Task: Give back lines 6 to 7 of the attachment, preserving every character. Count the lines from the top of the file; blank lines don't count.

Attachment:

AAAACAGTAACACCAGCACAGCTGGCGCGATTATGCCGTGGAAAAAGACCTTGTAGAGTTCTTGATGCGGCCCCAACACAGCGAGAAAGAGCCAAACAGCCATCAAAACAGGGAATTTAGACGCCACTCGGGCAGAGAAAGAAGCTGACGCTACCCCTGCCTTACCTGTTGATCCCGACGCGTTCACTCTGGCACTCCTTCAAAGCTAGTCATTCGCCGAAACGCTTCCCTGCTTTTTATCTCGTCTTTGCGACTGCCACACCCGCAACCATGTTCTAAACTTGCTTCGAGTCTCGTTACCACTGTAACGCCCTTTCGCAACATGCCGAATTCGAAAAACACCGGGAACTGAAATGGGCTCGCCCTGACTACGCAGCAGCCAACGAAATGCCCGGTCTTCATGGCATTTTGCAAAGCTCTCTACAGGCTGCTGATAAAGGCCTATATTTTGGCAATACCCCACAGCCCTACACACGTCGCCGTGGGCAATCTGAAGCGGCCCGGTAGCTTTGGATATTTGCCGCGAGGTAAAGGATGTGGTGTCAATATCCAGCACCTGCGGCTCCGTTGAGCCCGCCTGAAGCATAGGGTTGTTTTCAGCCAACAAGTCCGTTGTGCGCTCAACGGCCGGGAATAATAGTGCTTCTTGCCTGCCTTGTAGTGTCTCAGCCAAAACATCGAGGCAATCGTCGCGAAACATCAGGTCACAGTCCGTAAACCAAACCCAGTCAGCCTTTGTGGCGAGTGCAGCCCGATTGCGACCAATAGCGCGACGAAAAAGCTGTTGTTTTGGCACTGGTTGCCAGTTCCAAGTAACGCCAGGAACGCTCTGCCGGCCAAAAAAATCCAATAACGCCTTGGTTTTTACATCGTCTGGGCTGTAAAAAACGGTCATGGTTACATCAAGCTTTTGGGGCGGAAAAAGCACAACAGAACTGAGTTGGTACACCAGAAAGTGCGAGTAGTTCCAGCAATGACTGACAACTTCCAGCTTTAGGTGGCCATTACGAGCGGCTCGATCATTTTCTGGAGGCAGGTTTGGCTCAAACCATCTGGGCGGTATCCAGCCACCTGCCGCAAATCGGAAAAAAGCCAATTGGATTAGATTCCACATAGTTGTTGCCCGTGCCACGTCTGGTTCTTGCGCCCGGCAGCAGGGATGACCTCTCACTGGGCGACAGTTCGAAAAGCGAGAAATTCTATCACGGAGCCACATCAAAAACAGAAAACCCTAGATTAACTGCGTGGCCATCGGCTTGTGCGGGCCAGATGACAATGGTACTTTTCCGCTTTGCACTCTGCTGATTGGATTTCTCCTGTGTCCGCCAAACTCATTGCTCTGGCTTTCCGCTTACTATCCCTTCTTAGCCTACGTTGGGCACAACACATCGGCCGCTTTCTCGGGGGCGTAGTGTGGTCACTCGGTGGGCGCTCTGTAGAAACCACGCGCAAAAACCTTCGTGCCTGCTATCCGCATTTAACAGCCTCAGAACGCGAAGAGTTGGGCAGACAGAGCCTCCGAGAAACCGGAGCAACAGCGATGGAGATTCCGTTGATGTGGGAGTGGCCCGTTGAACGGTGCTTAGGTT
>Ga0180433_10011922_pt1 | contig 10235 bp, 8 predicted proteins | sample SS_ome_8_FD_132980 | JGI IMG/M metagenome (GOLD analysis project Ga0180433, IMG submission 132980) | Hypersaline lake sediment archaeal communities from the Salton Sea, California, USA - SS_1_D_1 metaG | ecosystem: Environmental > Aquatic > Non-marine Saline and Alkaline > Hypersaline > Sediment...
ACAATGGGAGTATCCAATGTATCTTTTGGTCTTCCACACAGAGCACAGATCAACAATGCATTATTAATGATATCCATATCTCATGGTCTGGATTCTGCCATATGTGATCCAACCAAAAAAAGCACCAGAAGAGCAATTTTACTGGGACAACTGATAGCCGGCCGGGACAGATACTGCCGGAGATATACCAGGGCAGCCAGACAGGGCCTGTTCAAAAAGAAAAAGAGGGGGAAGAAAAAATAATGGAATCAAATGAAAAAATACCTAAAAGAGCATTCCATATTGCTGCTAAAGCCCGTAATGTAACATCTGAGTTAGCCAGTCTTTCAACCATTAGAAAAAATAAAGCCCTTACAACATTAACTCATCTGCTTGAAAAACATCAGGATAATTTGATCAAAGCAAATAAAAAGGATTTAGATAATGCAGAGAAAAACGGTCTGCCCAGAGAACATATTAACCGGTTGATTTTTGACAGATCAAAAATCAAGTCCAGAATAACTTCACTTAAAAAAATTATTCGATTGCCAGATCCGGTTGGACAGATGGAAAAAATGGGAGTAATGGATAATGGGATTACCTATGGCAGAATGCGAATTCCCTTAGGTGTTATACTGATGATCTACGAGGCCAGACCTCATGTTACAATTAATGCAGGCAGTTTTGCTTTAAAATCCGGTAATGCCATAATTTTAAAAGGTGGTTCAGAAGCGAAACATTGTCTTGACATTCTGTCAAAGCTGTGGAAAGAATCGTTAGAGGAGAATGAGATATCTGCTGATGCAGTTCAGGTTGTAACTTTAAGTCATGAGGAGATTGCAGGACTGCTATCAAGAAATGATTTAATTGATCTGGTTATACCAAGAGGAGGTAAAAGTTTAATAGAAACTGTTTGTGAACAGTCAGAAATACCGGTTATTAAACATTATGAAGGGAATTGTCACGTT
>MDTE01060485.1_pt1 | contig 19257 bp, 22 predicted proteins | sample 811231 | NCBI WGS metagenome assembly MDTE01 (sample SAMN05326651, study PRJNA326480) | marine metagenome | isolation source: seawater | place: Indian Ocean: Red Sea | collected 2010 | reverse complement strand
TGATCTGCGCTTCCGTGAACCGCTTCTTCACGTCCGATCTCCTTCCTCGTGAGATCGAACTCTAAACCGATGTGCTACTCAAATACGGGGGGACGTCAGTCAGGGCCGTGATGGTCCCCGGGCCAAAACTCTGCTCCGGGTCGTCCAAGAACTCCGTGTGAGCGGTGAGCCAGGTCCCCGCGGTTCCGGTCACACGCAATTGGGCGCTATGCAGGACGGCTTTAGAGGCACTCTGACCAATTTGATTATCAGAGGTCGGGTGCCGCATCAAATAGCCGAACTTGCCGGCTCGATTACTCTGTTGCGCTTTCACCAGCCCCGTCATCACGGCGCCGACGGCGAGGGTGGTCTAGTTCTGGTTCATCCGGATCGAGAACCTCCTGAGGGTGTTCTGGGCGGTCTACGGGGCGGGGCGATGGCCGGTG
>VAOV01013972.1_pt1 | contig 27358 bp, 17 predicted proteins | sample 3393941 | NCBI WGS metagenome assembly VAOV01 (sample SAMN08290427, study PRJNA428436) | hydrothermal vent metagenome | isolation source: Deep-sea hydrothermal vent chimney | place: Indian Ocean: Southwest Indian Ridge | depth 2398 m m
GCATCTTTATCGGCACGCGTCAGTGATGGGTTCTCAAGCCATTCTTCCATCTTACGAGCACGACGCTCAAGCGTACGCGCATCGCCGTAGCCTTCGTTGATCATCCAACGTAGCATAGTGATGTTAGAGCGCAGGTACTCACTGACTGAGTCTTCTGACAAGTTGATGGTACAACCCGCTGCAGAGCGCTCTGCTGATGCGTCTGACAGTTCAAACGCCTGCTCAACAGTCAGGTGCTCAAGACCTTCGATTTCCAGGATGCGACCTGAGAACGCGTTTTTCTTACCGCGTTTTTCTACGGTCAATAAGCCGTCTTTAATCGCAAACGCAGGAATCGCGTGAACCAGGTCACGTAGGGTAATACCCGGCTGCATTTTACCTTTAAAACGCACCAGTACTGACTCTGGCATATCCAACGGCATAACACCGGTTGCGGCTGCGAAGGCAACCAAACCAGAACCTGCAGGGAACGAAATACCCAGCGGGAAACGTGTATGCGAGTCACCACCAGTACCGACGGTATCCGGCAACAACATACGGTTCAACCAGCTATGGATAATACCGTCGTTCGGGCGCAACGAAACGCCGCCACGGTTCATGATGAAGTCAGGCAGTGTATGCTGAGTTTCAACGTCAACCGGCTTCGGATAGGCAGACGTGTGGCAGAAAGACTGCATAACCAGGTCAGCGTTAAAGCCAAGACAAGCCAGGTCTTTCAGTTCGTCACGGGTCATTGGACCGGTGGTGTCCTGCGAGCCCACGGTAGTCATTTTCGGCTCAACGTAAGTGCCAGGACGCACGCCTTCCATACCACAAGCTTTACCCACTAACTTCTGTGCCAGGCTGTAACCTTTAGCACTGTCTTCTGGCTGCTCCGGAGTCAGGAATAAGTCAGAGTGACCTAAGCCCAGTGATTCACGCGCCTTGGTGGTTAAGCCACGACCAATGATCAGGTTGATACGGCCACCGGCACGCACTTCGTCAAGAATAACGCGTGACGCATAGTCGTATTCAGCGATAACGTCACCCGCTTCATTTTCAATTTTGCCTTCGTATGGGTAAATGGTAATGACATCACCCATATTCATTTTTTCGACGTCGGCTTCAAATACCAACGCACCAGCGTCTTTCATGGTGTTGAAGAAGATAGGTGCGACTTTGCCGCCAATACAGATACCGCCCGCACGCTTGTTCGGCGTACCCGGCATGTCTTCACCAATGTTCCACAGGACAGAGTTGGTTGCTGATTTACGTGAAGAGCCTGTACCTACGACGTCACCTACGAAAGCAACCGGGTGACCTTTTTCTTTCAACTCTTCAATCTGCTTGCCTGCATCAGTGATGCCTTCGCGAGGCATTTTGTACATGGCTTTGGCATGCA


>VAOV01013972.1_pt1 | contig 27358 bp, 17 predicted proteins | sample 3393941 | NCBI WGS metagenome assembly VAOV01 (sample SAMN08290427, study PRJNA428436) | hydrothermal vent metagenome | isolation source: Deep-sea hydrothermal vent chimney | place: Indian Ocean: Southwest Indian Ridge | depth 2398 m m
GCATCTTTATCGGCACGCGTCAGTGATGGGTTCTCAAGCCATTCTTCCATCTTACGAGCACGACGCTCAAGCGTACGCGCATCGCCGTAGCCTTCGTTGATCATCCAACGTAGCATAGTGATGTTAGAGCGCAGGTACTCACTGACTGAGTCTTCTGACAAGTTGATGGTACAACCCGCTGCAGAGCGCTCTGCTGATGCGTCTGACAGTTCAAACGCCTGCTCAACAGTCAGGTGCTCAAGACCTTCGATTTCCAGGATGCGACCTGAGAACGCGTTTTTCTTACCGCGTTTTTCTACGGTCAATAAGCCGTCTTTAATCGCAAACGCAGGAATCGCGTGAACCAGGTCACGTAGGGTAATACCCGGCTGCATTTTACCTTTAAAACGCACCAGTACTGACTCTGGCATATCCAACGGCATAACACCGGTTGCGGCTGCGAAGGCAACCAAACCAGAACCTGCAGGGAACGAAATACCCAGCGGGAAACGTGTATGCGAGTCACCACCAGTACCGACGGTATCCGGCAACAACATACGGTTCAACCAGCTATGGATAATACCGTCGTTCGGGCGCAACGAAACGCCGCCACGGTTCATGATGAAGTCAGGCAGTGTATGCTGAGTTTCAACGTCAACCGGCTTCGGATAGGCAGACGTGTGGCAGAAAGACTGCATAACCAGGTCAGCGTTAAAGCCAAGACAAGCCAGGTCTTTCAGTTCGTCACGGGTCATTGGACCGGTGGTGTCCTGCGAGCCCACGGTAGTCATTTTCGGCTCAACGTAAGTGCCAGGACGCACGCCTTCCATACCACAAGCTTTACCCACTAACTTCTGTGCCAGGCTGTAACCTTTAGCACTGTCTTCTGGCTGCTCCGGAGTCAGGAATAAGTCAGAGTGACCTAAGCCCAGTGATTCACGCGCCTTGGTGGTTAAGCCACGACCAATGATCAGGTTGATACGGCCACCGGCACGCACTTCGTCAAGAATAACGCGTGACGCATAGTCGTATTCAGCGATAACGTCACCCGCTTCATTTTCAATTTTGCCTTCGTATGGGTAAATGGTAATGACATCACCCATATTCATTTTTTCGACGTCGGCTTCAAATACCAACGCACCAGCGTCTTTCATGGTGTTGAAGAAGATAGGTGCGACTTTGCCGCCAATACAGATACCGCCCGCACGCTTGTTCGGCGTACCCGGCATGTCTTCACCAATGTTCCACAGGACAGAGTTGGTTGCTGATTTACGTGAAGAGCCTGTACCTACGACGTCACCTACGAAAGCAACCGGGTGACCTTTTTCTTTCAACTCTTCAATCTGCTTGCCTGCATCAGTGATGCCTTCGCGAGGCATTTTGTACATGGCTTTGGCATGCA